Notably, his episode with archaeologists during research is intriguing. He noted, "They say they only need facts and knowledge; truth is secondary because there are multiple truths based on facts." This observation suggests a significant insight into a contemporary society where hypotheses can become facts via social media, blurring the lines between hypotheses, fiction, truth, and facts and capturing clues to navigate a confused society.

Discussion: "Conflict," "nonverbal," and "stakeholders"

The latter part of the session evolved into a discussion while responding to questions from participants, providing unique perspectives from speakers who have conducted research domestically and internationally.

For instance, in response to a query about handling "conflicts" with project partners, Kyun-Chome mentioned that they anticipate disagreements and ensure flexibility to adapt. Cho mentioned that conflicts may arise depending on priorities but are resolved or adjusted, progressing towards the same goals and projects together.

Workshop view Photo: Ken Sengoku (.new)

Takayama noted that conflicts are inevitable when creating work, but with age, he has become gradually better at managing them with age. He expressed a willingness to challenge situations that might lead to conflicts, such as collaborations with corporations or governments, by handling fundraising and project launches themselves.

Furthermore, Hikaru Fujii pointed out the conflicts inherent in finished works with society from a macroscopic perspective. He discussed the conflicts arising from societies attempting to erase or forget histories underlying artwork, emphasizing the importance of considerations for the other party and maintaining ethical boundaries.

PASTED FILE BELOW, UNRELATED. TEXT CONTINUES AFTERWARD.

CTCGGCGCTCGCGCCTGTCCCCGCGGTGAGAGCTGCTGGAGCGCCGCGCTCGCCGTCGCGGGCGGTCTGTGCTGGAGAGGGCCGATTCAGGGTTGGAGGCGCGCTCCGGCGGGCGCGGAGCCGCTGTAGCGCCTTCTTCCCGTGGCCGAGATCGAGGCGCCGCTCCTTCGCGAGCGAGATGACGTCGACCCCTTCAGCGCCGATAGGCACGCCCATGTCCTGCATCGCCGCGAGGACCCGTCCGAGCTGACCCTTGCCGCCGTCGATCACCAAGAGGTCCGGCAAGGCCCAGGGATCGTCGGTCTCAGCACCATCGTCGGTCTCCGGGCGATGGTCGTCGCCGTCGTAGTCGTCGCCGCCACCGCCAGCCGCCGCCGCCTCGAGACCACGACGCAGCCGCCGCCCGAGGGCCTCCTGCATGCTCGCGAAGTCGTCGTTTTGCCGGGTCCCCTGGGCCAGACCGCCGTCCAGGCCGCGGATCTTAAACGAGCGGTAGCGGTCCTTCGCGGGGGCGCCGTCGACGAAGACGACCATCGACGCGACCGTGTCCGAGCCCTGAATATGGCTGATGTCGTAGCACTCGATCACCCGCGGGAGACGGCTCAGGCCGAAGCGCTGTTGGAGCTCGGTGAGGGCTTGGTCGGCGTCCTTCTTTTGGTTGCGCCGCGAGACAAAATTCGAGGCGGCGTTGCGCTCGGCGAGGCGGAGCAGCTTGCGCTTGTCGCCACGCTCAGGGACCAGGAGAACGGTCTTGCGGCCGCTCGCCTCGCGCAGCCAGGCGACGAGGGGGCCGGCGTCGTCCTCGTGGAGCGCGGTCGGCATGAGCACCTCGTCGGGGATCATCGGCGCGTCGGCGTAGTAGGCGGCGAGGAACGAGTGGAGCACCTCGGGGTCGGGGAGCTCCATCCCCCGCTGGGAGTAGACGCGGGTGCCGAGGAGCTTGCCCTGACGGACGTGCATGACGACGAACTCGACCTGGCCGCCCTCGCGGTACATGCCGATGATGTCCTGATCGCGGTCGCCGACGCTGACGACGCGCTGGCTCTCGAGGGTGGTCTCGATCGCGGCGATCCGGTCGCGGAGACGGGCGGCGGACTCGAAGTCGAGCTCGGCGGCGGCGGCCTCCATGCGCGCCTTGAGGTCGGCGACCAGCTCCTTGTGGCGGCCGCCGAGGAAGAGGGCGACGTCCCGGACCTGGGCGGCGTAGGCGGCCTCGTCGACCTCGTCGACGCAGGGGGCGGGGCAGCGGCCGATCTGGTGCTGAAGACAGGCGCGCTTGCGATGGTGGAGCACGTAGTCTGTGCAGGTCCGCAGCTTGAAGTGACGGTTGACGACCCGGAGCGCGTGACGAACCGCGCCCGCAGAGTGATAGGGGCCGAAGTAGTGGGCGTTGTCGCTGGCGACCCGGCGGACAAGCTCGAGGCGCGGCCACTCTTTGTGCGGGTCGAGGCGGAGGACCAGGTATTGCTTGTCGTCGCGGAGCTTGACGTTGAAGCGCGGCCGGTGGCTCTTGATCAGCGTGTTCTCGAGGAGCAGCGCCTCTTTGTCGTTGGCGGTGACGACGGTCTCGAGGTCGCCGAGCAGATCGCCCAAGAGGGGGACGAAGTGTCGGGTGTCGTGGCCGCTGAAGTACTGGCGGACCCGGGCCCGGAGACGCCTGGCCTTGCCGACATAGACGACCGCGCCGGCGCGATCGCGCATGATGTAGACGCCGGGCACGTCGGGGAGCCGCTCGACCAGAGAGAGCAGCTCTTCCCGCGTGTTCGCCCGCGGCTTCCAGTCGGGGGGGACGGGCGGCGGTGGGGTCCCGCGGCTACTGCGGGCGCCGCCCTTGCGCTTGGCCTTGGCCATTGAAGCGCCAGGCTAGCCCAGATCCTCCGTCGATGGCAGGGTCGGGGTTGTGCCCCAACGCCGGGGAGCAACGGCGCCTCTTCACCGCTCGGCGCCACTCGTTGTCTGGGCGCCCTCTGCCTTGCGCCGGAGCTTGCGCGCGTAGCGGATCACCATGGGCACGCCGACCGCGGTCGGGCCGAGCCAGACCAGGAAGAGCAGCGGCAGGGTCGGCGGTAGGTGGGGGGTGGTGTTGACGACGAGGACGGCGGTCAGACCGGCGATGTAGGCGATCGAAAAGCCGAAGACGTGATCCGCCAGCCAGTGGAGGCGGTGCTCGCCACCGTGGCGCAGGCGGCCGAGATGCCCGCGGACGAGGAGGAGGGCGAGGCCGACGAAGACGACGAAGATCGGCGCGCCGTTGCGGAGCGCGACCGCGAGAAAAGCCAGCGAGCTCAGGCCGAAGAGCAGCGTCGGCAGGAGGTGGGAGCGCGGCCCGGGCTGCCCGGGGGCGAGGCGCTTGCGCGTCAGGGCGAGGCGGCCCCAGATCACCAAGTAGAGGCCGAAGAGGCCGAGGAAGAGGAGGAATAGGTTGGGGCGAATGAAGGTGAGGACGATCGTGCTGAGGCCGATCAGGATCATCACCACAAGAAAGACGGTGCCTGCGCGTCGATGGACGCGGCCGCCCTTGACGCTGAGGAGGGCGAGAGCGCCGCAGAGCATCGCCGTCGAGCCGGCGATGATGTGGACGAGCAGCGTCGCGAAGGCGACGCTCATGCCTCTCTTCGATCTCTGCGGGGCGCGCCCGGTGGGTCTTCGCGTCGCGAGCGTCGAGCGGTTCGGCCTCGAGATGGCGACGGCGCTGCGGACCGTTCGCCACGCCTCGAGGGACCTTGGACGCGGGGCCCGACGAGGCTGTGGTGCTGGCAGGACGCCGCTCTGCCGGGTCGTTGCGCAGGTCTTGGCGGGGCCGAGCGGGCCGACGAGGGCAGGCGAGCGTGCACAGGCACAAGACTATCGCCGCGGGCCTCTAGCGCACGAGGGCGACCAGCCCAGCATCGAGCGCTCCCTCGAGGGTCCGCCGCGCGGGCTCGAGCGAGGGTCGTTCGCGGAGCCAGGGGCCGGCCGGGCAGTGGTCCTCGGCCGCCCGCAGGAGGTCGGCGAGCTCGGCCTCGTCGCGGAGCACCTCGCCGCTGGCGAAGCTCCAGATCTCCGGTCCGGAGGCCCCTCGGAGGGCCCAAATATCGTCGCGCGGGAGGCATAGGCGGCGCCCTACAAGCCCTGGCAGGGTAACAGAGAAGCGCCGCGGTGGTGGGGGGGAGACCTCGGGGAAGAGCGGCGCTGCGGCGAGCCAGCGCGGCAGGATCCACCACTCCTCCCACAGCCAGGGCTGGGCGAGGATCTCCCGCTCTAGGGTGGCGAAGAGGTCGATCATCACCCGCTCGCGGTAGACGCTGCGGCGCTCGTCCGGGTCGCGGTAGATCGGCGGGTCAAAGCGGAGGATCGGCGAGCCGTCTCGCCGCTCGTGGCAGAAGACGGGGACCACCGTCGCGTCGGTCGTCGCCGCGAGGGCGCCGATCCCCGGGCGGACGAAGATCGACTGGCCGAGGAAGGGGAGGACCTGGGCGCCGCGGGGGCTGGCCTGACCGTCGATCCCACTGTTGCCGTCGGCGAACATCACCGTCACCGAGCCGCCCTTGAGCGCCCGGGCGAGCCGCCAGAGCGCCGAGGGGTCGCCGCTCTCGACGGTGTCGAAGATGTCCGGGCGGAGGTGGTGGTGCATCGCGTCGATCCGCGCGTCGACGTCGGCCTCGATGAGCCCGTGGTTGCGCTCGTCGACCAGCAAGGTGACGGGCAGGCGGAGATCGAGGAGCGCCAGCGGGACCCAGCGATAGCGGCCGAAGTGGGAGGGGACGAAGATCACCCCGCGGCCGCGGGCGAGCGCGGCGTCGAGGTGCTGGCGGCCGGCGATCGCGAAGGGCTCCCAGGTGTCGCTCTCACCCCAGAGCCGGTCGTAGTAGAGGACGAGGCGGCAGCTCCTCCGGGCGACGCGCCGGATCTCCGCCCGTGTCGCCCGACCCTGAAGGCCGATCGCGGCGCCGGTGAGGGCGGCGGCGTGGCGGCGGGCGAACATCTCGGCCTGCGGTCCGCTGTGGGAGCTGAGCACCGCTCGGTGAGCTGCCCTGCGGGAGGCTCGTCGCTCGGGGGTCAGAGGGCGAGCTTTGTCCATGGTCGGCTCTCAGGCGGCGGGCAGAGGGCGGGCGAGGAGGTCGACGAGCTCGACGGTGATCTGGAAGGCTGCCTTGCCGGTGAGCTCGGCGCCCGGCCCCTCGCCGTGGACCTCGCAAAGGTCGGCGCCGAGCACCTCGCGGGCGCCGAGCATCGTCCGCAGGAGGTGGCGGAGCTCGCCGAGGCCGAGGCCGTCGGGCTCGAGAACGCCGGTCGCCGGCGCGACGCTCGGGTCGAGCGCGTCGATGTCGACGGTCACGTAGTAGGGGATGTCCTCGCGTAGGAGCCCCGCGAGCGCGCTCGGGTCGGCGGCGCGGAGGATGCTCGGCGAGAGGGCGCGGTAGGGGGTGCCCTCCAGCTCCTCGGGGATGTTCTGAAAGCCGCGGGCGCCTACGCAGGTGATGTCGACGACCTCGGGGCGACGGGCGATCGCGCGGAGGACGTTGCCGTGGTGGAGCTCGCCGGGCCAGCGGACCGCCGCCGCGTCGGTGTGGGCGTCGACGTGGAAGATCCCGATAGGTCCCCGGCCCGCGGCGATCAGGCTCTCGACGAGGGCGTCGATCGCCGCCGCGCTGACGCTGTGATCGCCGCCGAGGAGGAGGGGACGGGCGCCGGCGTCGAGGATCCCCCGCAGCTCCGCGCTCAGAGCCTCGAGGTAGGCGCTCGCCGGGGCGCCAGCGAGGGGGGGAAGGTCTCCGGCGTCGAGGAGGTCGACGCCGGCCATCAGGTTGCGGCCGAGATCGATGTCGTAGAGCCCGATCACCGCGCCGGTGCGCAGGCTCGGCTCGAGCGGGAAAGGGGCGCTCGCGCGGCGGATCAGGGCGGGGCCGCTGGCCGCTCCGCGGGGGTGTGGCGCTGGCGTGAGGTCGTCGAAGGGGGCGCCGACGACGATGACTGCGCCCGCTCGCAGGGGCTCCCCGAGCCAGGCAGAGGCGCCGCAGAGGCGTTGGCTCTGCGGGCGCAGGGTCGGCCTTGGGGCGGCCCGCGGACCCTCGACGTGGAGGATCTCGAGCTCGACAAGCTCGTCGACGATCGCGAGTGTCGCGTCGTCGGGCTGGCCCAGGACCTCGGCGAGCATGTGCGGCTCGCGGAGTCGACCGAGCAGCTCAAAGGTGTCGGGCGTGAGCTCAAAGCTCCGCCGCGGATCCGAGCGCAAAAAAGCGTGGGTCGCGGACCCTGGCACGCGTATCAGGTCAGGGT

However, Kyun-Chome brought up a non-anthropocentric perspective, highlighting how humans are inevitably powerless against conflicts with nature. They suggested that artists should consider such perspectives, which is an essential point.

The question about the limitations of nonverbal input and output posed towards the end of the session was unique, given the multilingual nature of the discussion.

Workshop view Photo: Ken Sengoku (.new)

Drawing from verbal oral research, Cho mentioned the necessity of language for dialogue but emphasized that mutual expression and empathy occur in nonverbal situations, underscoring the importance of shared experiences, such as those of the female divers.

Lastly, the term "stakeholders" was raised towards the end. While all speakers acknowledged it as complex and challenging, Fujii emphasized the importance of imagination, while Takayama highlighted the ability to think from others' perspectives and to think beyond oneself as essential aspects of being a stakeholder.

The artists who participated in the session have transformed their research perspectives into artwork and presented them to society. The session provided a tangible opportunity to receive their questions, realizations, and triggers for imagination through their work, making it a truly engaging experience.